MIT scientists prepare paradigm shift in data processing22. August 2020
MIT scientists prepare paradigm shift in data processing
New York, 22. 8. 2020
By 2025, all the data in the world will add up to an estimated 175 trillion gigabytes. This amount of data, stored on DVDs, will result in a data stack so high that you can circle the earth 222 times.
The efficient storage and processing of this data is one of the greatest challenges. A team at the MIT Laboratory for Computer Science and Artificial Intelligence (CSAIL) believes that this will only be possible with so-called “instance-optimized systems”.
Conventional storage and database systems are designed for a wide range of applications. Creating them takes months, often even several years.
In contrast, the goal of instance-optimized systems is to build systems that optimize and, in part, reorganize themselves for the data they store and the workload they serve. “It’s like building a database system from scratch for each application, which is not economically feasible with traditional system designs,” says MIT Professor Tim Kraska, explaining the difference.
As a first step towards this vision, Kraska and his colleagues developed Tsunami and Bao. Tsunami ( https://arxiv.org/pdf/2006.13282.pdf ) uses machine learning to automatically reorganize the storage layout of a data set based on the types of queries its users make. Tests show that it can execute queries up to 10 times faster than state-of-the-art systems. In addition, its data sets can be organized through a set of “learned indexes” that are up to 100 times smaller than the indexes used in traditional systems.
Kraska has been working on the topic of “learned indices” for several years. Among them several years with colleagues at Google. For Harvard University professor Stratos Idreos, who was not involved in the tsunami project, sees the unique advantage of learned indices in their small size. In addition to saving space, they also enable significant performance improvements.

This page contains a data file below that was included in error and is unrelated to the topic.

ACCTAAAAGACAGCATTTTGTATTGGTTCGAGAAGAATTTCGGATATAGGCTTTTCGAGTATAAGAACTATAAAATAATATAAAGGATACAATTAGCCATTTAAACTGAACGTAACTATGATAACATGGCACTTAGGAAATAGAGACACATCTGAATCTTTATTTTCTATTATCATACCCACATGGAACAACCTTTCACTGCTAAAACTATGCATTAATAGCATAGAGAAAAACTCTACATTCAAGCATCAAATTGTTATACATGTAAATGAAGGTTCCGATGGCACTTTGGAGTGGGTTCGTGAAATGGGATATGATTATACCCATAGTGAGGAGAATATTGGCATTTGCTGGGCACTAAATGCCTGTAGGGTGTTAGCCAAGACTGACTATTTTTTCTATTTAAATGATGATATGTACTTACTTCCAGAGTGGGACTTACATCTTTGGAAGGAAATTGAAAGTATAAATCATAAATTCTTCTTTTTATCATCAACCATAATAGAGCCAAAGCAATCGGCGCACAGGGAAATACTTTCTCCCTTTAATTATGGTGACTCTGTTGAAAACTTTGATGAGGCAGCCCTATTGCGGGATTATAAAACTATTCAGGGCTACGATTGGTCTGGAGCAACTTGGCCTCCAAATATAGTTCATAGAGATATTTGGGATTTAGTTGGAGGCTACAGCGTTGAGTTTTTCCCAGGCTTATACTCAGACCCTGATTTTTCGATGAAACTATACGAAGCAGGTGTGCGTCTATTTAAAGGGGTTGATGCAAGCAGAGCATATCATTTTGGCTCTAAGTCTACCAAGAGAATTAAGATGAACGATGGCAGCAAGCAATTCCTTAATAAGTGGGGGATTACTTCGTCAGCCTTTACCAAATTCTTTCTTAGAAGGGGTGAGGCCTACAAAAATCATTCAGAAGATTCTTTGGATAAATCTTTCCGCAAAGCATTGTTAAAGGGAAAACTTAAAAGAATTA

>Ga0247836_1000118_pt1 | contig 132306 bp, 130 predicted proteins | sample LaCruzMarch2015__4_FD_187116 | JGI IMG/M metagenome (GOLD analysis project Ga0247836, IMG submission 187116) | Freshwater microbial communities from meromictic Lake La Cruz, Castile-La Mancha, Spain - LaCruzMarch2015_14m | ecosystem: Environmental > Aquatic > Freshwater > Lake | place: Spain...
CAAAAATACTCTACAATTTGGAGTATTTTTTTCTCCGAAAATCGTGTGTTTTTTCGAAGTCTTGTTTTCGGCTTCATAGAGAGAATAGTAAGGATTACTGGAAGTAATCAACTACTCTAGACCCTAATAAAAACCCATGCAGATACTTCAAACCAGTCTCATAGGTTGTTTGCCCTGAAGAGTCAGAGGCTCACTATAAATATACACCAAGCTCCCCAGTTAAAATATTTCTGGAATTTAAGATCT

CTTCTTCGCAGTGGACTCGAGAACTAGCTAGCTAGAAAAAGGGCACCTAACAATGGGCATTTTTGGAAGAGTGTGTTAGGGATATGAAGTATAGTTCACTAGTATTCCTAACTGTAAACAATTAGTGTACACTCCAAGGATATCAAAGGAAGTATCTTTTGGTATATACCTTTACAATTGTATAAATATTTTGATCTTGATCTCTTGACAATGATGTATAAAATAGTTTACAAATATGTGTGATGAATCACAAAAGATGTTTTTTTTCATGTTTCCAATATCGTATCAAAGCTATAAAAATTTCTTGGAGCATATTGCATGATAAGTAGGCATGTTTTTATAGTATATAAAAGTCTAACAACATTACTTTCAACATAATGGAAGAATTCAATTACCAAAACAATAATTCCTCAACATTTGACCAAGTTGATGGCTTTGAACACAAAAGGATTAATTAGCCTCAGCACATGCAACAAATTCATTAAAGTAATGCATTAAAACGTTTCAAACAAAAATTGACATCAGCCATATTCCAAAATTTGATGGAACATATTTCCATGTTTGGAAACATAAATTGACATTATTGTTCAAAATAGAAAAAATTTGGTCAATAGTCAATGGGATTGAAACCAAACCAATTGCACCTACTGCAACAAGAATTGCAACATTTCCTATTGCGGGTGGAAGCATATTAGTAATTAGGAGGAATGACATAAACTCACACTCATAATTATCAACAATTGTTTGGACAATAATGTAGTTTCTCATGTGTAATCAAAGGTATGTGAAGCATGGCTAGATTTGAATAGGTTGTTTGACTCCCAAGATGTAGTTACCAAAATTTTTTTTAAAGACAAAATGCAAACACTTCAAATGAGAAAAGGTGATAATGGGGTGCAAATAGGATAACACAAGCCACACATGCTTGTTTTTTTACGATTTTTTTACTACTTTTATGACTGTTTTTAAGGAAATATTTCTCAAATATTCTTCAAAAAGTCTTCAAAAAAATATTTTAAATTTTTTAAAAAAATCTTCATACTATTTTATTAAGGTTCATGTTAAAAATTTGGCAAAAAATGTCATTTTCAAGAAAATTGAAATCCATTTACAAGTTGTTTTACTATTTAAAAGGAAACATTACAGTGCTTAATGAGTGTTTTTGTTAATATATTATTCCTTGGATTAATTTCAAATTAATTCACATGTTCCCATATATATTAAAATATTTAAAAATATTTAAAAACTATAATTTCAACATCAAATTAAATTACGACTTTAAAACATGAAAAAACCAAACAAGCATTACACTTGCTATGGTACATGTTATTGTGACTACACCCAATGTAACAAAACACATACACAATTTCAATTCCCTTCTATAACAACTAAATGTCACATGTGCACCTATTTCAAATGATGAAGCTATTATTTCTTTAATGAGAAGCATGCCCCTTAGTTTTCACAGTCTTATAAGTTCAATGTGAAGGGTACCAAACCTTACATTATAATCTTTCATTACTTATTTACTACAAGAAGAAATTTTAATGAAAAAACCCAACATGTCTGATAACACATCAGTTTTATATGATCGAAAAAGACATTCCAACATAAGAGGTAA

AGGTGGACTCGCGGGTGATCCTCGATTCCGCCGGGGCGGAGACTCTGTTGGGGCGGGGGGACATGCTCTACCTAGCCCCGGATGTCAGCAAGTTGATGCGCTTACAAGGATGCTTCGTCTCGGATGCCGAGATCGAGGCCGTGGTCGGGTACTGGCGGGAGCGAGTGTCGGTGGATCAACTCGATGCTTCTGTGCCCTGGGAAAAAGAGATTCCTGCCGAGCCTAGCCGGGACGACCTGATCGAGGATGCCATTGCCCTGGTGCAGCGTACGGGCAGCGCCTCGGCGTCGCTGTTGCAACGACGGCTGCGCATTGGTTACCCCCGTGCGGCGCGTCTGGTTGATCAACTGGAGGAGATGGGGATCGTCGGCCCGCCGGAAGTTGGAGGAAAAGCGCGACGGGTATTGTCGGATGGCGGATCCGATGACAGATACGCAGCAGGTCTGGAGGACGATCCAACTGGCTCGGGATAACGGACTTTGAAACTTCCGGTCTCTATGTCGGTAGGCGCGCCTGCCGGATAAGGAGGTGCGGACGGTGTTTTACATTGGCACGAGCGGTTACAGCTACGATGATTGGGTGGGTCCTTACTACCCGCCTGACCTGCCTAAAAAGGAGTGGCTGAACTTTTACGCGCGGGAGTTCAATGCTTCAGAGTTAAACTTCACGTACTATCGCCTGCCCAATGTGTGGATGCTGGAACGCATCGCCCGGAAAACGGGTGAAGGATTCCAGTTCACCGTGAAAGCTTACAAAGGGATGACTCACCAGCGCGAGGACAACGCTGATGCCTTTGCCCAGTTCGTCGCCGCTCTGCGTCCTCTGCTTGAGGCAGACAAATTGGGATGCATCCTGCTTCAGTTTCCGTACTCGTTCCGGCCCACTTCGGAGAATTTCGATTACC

“I think this kind of work represents a paradigm shift that will have a long-term impact on system design,” says Idreos. “I believe that model-based approaches will be one of the key components at the heart of a new wave of adaptive systems.
Bao ( https://arxiv.org/abs/2004.03814 ), meanwhile, focuses on improving the efficiency of query optimization through machine learning. A query optimizer rewrites a high-level declarative query into a query plan that can actually be executed on the data to calculate the result of the query. Often, however, there is more than one query plan to answer a query. If an incorrect query plan is selected, the response calculation can take days instead of seconds.
Traditional query optimizers have significant drawbacks: they take years to build, are very difficult to maintain, and, most importantly, do not learn from their mistakes. Bao is the first learning-based approach to query optimization fully integrated into the popular PostgreSQL database management system. Lead author Ryan Marcus, a postdoc in Kraska’s group, says that Bao creates query plans that run up to 50 percent faster than those created by the PostgreSQL optimizer, which means it could help significantly reduce the cost of cloud services such as Amazon’s Redshift that are based on PostgreSQL.
By merging the two systems, Kraska hopes to build the first instance-optimized database system that can deliver the best possible performance for each application without manual tuning. The goal is not only to relieve developers of the daunting and tedious process of tuning database systems, but also to achieve performance and cost advantages that are not possible with conventional systems.